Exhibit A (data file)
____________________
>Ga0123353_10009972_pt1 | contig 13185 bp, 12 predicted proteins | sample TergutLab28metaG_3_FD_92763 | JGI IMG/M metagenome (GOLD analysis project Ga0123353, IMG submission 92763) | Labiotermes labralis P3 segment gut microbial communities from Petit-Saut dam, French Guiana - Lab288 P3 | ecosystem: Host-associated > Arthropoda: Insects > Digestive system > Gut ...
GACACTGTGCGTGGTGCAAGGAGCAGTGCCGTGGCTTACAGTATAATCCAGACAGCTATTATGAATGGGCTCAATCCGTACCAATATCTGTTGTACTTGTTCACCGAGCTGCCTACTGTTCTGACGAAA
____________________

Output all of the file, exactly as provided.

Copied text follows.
>Ga0123353_10009972_pt1 | contig 13185 bp, 12 predicted proteins | sample TergutLab28metaG_3_FD_92763 | JGI IMG/M metagenome (GOLD analysis project Ga0123353, IMG submission 92763) | Labiotermes labralis P3 segment gut microbial communities from Petit-Saut dam, French Guiana - Lab288 P3 | ecosystem: Host-associated > Arthropoda: Insects > Digestive system > Gut ...
GACACTGTGCGTGGTGCAAGGAGCAGTGCCGTGGCTTACAGTATAATCCAGACAGCTATTATGAATGGGCTCAATCCGTACCAATATCTGTTGTACTTGTTCACCGAGCTGCCTACTGTTCTGACGAAA